We recently took Sam from Texas out on a two-day guided birding tour of Sussex and Hampshire.
Soon after setting out on the trails at Knepp on the first day, we were enjoying views of Great Spotted Woodpecker, Song Thrush and Buzzard.
A couple of Robins revealed themselves, including a juvenile showing us the path.
A couple of showy Treecreepers appeared along a wooded path, with the first Green Woodpecker of the day bursting out from the canopy, followed by views of a couple of Bullfinches, including a juvenile.
Whitethroats, Linnets and Yellowhammers were vocal in the scrub and a Kestrel put in an appearance.
We heard the distinctive purring of Turtle Dove for the second time of the morning as we reached a tree platform. With a bit of scanning, we spotted the bird at the top of an oak tree.
A mixed flock of Long-tailed Tits, Blue Tits, Great Tits and Chiffchaffs moved through the bushes behind us.
We marvelled at the fledgling White Storks on one of the nests and a Red Kite drifted by in the distance.
Pulborough Brooks RSPB was our next port of call. Small birds were largely keeping their heads down, but a friendly Robin provided a close encounter and we were treated to wonderful views of Jay, while Whitethroats sang in the bushes and Chiffchaffs were in full voice too.
Knowing most of the action would be at the North Brooks, we headed to Jupp's Viewpoint. There, diligent scanning picked out a Green Sandpiper (our first of the autumn during Wildstarts tours), two Greenshanks, a Common Sandpiper, 11 Black-tailed Godwits, four Little Ringed Plovers, a couple of Pied Avocets and a scattering of Lapwings.
Several Sand Martins were gathering insects from above the water's surface and we heard Green Woodpecker, Nuthatch and Treecreeper nearby. Around 20 Teal were also out on the floods.
Moving round to the hides on the west side of the reserve, we picked out a female Marsh Harrier and on the Arun Valley White-tailed Eagles, flying by at the back of the floodplain. By the time we left, we also had a fleeting encounter with a Hobby.
A nearby site delivered much better views of Hobby, as one hawked over the fields, and smashing views of Yellowhammer, which we had only heard at Knepp.
Another early start on the Tuesday had us heading to Farlington Marshes in Hampshire for some extra marsh and coastal species. Our visit coincided with high tide so the main lake was full of waders, including Curlew, Oystercatcher, Avocet, Redshank, Black-tailed Godwit, Greenshank and Common Sandpiper.
A Common Tern performed a close fly-by along the edge of Langstone Harbour and a Kestrel hovered at the back of the lagoon, while Swifts and Swallows whizzed around beneath it.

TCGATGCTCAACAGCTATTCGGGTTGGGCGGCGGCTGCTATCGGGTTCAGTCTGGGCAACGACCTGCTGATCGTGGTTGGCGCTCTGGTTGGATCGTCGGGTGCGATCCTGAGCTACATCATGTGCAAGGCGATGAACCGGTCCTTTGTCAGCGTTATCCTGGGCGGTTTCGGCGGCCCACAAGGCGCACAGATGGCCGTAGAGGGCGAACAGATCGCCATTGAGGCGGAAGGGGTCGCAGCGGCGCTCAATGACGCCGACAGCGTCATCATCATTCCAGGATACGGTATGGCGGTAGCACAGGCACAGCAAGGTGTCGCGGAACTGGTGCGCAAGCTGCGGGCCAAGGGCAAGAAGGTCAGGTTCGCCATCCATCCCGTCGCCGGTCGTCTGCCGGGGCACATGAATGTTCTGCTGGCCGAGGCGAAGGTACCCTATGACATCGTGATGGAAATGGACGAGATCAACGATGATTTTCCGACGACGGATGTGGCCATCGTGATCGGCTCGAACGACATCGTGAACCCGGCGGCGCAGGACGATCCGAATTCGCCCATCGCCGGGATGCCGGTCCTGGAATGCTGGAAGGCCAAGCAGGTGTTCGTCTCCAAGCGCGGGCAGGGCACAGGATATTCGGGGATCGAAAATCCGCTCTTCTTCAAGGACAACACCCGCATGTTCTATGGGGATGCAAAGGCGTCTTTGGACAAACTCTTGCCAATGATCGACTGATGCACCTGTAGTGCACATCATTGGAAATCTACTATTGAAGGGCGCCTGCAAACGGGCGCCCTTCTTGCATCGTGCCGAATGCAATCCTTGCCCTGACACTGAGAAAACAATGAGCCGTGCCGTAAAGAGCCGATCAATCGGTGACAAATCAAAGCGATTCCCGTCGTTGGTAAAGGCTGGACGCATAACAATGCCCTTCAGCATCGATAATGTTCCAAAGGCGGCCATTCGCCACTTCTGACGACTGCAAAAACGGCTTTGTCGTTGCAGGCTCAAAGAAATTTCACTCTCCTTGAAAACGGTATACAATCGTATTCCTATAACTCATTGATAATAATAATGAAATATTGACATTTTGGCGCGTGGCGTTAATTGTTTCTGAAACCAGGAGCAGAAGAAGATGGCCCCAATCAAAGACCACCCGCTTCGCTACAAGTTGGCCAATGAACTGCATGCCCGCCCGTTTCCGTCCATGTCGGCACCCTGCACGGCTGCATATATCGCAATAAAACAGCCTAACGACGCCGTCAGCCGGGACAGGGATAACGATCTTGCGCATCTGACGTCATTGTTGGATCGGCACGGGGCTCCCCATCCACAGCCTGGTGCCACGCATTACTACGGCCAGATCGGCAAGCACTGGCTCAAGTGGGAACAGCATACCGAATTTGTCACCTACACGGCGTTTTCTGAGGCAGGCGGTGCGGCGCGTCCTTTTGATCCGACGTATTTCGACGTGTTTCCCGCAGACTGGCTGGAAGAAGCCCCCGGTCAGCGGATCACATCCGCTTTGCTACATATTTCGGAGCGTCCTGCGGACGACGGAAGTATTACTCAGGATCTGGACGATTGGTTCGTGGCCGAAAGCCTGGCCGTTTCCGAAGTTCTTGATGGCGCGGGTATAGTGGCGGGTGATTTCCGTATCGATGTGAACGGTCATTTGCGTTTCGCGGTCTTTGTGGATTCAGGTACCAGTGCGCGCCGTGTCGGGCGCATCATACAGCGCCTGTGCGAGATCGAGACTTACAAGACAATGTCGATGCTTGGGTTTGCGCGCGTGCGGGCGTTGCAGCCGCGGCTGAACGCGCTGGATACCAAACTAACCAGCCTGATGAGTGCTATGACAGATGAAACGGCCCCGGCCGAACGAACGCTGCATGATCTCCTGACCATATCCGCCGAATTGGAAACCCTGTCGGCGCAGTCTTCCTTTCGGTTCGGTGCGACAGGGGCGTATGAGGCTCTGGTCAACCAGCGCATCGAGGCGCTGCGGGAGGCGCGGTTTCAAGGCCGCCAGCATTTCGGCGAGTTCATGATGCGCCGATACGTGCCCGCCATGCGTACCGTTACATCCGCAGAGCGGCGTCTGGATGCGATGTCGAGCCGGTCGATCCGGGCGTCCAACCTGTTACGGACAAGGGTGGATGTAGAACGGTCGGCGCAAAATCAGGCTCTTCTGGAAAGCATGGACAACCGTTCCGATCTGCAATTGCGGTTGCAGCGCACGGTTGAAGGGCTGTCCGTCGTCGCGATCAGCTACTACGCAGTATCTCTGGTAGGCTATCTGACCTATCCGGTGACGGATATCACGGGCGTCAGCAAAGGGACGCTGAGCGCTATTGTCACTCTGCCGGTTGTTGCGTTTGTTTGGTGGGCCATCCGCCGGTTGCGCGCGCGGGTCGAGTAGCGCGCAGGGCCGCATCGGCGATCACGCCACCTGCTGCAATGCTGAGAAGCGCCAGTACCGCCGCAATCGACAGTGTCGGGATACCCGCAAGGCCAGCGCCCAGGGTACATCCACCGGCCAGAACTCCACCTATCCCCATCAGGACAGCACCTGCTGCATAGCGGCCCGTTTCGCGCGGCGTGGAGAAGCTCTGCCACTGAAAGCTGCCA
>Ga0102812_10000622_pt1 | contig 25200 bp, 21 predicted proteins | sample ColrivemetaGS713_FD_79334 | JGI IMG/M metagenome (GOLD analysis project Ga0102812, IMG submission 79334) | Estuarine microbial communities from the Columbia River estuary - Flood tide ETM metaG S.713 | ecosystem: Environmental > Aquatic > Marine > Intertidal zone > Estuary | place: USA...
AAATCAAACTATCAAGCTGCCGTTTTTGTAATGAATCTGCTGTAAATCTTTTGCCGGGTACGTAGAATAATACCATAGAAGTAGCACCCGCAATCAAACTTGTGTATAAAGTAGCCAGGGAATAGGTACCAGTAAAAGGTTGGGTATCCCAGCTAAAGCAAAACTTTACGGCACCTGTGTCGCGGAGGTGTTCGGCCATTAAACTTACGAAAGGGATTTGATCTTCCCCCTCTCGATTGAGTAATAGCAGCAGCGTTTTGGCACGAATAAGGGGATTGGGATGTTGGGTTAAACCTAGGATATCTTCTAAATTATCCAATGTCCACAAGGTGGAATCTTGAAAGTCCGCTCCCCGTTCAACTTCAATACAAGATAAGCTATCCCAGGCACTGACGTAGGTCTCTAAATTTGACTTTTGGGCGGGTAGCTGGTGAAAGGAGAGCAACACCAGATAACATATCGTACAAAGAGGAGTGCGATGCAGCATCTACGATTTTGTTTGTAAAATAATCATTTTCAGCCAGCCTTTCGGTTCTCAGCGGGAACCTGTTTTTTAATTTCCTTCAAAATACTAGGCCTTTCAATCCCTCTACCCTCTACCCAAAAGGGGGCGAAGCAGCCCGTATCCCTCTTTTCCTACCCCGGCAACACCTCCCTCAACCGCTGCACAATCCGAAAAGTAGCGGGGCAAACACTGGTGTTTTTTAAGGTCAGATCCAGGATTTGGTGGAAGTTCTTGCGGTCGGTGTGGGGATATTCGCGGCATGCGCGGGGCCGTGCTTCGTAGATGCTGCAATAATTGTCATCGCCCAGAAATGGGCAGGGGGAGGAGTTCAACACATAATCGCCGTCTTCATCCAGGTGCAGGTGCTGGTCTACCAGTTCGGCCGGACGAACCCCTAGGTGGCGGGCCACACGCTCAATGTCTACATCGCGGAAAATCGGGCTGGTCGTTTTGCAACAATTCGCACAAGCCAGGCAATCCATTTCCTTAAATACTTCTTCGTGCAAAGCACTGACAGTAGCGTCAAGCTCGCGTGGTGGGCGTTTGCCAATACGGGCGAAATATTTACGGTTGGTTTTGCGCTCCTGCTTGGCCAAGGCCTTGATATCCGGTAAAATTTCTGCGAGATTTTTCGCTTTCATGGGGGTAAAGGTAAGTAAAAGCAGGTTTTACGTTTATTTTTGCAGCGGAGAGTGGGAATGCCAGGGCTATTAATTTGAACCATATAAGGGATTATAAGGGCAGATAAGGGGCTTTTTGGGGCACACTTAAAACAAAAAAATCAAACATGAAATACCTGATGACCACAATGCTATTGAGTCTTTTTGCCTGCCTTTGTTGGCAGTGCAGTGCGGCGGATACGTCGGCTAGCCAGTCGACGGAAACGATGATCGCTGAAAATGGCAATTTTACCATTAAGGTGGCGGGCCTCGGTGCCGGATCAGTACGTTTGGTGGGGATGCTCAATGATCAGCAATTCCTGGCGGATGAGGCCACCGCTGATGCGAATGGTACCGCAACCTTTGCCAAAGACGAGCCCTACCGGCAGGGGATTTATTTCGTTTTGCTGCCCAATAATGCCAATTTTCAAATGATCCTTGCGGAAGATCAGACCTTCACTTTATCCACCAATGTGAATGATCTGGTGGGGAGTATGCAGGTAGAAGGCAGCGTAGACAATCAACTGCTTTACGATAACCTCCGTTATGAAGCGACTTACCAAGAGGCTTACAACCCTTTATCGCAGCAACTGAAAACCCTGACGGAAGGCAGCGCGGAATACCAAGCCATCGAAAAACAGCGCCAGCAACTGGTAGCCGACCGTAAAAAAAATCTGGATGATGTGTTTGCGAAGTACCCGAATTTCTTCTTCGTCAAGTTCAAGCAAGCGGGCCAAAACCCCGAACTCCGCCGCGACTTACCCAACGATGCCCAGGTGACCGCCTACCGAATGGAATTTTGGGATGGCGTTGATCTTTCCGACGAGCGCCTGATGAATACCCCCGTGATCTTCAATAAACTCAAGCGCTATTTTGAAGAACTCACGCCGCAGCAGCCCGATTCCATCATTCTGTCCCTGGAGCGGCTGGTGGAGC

Over at the pool by the information hut, the highlight was a nesting pair of Little Grebe, while a female Shoveler with two ducklings was also an endearing sight. After a quick fly-by and a couple of distant juveniles first thing, it was nice to get proper views of a couple of adult Mediterranean Gulls pitching in for a brush-up.
We moved on to the New Forest for woodland and heathland species. We quickly succeeded in picking out a displaying Honey Buzzard over the far tree-line, raising its wings above its body to quiver them in tell-tale fashion.
The heath offered up plenty of Stonechats and Meadow Pipits, as well as another Red Kite. A juvenile Redstart put in a brief appearance. Walking through the woodland was quiet for long spells, only to be broken by finding mixed-species flocks and areas with plenty of activity. We managed to track down a number of Marsh Tits and a couple of Spotted Flycatchers, as well as Siskin, Firecrest, Nuthatch and Treecreeper.
Dropping in to Normandy Lagoon, the wind had picked up but there was enough shelter below the bank to comfortably view the birds. There were plenty of Common Terns feeding young, but only a couple of Little Terns remained. A small number of Black-tailed Godwits were present, offering pretty close views through the fence, and the same was true of Avocets, of which there were several well-grown young.
A couple of Little Egrets were feeding in the shallows and a couple of broods of Shelduck were busy feeding. Heading up on to the bank and trying to keep the scope steady in the wind was rewarded with a distant flock of around 30 Eider and three Turnstones.
Back on the lagoon, one of the Little Terns had taken a serious objection to a Common Tern which was visiting an island to feed young. Perhaps with most of the other Littles gone, this bird was in defensive overdrive?
Re-entering Sussex, we called in to Burton Mill Pond, instantly finding a Kingfisher perched on a post at the back, as well as a Mandarin as a welcome bonus species. Great Crested Grebe was also new for the trip.
Our final destination was heathland nearby, where dry 'churr' calls from the heather betrayed the presence of a couple of Dartford Warblers, one of which stayed put long enough to get nice views through the scope.
Heading over to the plantation on the other side of the road, we had a couple of Siskins flying over and heard several Green Woodpeckers, one of which thankfully perched out in the open, offering our first views of a settled individual this trip. A Buzzard was perched prominently in a tree and we also recorded species such as Stonechat and Goldcrest here.